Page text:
Re: directory structure - 2.
No offense meant, but I find this sort of ordering very inefficient for the
users. If I need information about my SB AWE soundcard, where do I look?
* HOWTO/mini? (here you would find my howto, after probably 8 trials)
* news? (maybe my sound card is a new one, and I'm confused by all the
The ftp organization has absolutely no connection about finding
information. It has something to do with finding packages/software, and even
here I often guess wrong when I look for a specific package via ftp.
This is the wrong approach. You should know that libraries don't sort books
by publishers, size or color. They arrange them not in alphabetical order,
too (alphabetical ordering is the *last* criterium). There are several
systems, but one very common has a three level deep letter-coded
organization structure. For example, "A" is for general information, "T" for
mathematic and so on. And if the first letter is "T", the second letter says
something about the sort of mathematic the book is telling about. "A" means
general (bibliographies, lexica etc), "B" could mean Algebra and so on. The
third letter gives even more information. For most books, you can say what
information is in the book just by knowing the three letters. And it works
also the other way round: If you have an idea of the book you need, you can
limit the area to search up to three presorted levels. You can easily guess
the first two letters, the third is sometimes a bit hard to know before.
The people that invent such structures take a lot care about this, and they
know why. Searching in a big library for information can be a pain. We
should also be very careful, because our library is theoretical not limited
in size. We have more powerful tools than simple letters. We should make use
of them. The structure you suggest below is useful for ftp ordering, but it
does not take into count *one* of the important things you need to make
information easy accesible.
We should not be too picky about a structure now: It will evolve when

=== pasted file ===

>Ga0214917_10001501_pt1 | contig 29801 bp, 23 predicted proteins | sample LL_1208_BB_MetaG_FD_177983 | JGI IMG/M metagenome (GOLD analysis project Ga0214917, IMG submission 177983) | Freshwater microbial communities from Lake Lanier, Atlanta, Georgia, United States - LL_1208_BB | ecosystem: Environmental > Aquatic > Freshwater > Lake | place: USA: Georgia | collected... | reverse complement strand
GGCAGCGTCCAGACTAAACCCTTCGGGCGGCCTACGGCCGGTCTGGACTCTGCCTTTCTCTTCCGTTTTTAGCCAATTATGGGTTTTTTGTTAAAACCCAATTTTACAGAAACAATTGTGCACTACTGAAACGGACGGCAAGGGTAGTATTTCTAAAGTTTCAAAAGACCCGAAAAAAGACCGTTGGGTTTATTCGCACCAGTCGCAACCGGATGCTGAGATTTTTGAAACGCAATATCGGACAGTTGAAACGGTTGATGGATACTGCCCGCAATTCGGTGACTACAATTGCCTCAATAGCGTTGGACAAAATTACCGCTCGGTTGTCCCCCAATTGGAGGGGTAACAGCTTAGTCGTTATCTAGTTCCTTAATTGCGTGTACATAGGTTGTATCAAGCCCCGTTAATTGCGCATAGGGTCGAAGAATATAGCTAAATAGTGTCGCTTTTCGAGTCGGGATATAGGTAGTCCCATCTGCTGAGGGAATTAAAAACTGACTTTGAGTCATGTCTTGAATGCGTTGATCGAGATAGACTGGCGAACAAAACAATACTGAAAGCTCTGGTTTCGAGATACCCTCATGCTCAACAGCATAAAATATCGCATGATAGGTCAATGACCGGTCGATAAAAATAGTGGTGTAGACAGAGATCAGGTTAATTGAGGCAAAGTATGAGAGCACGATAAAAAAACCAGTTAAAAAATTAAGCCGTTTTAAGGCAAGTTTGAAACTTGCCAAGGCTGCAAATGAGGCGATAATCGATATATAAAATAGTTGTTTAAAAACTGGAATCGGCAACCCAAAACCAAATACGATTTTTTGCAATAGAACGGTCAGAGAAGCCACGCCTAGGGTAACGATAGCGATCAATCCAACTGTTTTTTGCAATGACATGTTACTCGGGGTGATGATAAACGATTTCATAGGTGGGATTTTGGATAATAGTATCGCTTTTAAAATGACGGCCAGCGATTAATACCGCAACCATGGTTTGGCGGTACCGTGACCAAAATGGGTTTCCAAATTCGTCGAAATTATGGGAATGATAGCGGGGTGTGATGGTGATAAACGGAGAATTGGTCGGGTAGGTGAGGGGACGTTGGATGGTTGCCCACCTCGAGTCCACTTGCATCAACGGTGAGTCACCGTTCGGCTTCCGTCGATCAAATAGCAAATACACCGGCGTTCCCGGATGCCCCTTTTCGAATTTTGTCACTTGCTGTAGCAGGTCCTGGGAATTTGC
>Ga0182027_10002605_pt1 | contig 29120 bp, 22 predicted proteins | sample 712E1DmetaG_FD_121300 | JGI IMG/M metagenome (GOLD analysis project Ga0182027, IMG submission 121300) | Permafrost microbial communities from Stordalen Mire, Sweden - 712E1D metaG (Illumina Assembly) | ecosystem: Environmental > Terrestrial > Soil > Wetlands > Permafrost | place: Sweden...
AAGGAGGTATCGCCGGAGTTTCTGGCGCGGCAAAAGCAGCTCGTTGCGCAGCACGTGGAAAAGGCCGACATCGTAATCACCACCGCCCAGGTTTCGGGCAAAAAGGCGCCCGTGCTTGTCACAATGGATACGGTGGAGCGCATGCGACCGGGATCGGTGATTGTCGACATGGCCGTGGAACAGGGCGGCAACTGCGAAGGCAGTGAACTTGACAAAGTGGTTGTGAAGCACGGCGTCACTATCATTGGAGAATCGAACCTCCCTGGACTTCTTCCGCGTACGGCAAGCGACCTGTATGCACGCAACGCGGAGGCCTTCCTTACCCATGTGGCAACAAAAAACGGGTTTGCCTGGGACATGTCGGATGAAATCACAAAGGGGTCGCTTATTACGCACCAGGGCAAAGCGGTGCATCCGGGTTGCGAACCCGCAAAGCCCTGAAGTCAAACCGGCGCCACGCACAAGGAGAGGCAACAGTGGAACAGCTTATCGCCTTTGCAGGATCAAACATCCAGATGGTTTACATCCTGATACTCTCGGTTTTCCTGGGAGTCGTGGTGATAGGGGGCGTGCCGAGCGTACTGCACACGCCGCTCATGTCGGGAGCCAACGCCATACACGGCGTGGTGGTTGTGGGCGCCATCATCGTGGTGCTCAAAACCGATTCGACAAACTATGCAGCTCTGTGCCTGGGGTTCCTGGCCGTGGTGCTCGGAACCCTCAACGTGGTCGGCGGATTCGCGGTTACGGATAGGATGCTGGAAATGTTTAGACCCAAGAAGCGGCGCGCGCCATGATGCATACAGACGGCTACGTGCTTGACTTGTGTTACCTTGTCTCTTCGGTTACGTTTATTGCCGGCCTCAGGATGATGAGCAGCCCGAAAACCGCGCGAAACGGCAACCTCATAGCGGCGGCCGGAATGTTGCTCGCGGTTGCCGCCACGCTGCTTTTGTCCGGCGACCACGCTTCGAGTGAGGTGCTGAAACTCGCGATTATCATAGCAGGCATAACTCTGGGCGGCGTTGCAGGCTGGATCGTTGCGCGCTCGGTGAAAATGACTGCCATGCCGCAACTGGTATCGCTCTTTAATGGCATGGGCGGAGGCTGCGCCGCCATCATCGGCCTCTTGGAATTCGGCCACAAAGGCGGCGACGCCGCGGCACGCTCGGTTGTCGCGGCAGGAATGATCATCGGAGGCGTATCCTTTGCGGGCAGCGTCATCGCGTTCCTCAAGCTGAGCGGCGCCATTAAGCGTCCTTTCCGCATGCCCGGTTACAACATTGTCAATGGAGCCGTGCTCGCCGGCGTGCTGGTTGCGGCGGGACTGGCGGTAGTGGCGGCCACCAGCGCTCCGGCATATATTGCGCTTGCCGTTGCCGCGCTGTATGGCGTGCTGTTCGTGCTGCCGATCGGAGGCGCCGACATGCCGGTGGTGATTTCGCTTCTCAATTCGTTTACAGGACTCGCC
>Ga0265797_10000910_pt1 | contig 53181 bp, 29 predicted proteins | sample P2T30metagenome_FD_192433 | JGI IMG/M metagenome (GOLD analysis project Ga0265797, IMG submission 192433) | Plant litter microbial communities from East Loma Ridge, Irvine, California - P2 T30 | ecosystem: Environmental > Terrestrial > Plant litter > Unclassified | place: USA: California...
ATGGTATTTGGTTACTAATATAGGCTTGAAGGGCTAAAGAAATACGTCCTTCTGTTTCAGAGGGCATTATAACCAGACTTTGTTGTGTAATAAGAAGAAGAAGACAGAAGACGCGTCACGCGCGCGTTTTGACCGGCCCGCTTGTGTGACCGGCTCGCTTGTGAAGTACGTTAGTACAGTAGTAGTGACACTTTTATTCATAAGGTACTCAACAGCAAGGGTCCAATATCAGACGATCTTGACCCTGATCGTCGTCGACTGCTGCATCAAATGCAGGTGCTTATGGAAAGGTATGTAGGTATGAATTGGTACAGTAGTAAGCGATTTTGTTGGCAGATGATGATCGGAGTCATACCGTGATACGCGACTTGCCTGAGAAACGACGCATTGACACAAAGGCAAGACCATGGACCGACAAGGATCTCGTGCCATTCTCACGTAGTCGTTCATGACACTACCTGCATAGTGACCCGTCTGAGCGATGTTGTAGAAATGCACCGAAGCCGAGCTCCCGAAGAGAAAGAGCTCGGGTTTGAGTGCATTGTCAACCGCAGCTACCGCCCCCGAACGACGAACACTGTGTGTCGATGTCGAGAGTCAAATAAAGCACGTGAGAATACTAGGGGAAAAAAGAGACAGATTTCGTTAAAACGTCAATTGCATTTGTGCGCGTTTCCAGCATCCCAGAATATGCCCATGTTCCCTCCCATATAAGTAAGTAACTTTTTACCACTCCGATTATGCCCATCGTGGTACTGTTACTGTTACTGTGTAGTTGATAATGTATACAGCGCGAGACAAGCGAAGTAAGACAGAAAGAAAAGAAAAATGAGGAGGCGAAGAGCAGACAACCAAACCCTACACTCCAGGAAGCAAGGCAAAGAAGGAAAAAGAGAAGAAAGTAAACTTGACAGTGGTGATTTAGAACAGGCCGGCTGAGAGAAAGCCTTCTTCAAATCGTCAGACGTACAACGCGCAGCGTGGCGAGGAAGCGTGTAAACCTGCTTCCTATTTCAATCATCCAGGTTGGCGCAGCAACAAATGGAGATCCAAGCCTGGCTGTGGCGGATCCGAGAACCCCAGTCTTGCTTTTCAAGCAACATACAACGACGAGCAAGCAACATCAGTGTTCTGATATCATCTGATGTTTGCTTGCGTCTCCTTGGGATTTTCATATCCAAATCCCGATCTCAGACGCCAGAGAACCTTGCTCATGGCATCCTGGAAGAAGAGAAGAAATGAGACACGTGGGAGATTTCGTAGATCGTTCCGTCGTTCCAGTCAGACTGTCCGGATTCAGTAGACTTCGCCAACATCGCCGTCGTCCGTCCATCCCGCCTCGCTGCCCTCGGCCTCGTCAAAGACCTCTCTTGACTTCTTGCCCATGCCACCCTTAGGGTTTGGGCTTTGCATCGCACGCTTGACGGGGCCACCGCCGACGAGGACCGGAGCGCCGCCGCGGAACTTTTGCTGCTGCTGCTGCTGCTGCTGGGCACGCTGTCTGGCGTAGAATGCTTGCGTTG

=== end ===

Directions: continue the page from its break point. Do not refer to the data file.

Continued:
documents are added. However, we should have a *solid* base for a starter.
I think we have the following main levels:
Using (weak word, has someone a better word?).
Note that I also think that many related documents could share a tree by
themselves, but they should also register in the four categories above. For
example, all X related documents could be stored in a single tree X, but the
individual documents should also be find below Administration, Development
I see no problem in using several main branches: There could even be a
branch that has all Apllications (similar to the menu system), that collects
the documents related to a single program. Maybe this is what Marco has in
However, we should have one or two such main branches (maybe the one above
and the "Application" branch that are mandatory for every document. This
would mean that every document has to register at least once in each of this
default branch(es). This would avoid confusion, as every document can be
found in one of the default branches.
I would volunteer to maintain the
list/structure/whatever-you-like-to-call-it. This means, I would collect
suggestions, new entries etc and would post updated versions (if appropriate
with alternatives) on this list. Probably this could avoid some confusing
discussion on this list.
Note that this question is very related to the structure of the Debian
FAQ-o-Matic, and I think they could probably be build after the same model
(maybe this would give the faq-o-matic a push). Please also note that this
does not mean that we should take the structure from the faq-o-matic (I
wouldprefer the other way round ;)
On Mon, Apr 13, 1998 at 08:23:00PM +0100, Marco Budde wrote:
> Includes some of Christians directories:
> devel/c or gcc?
> cu, Marco
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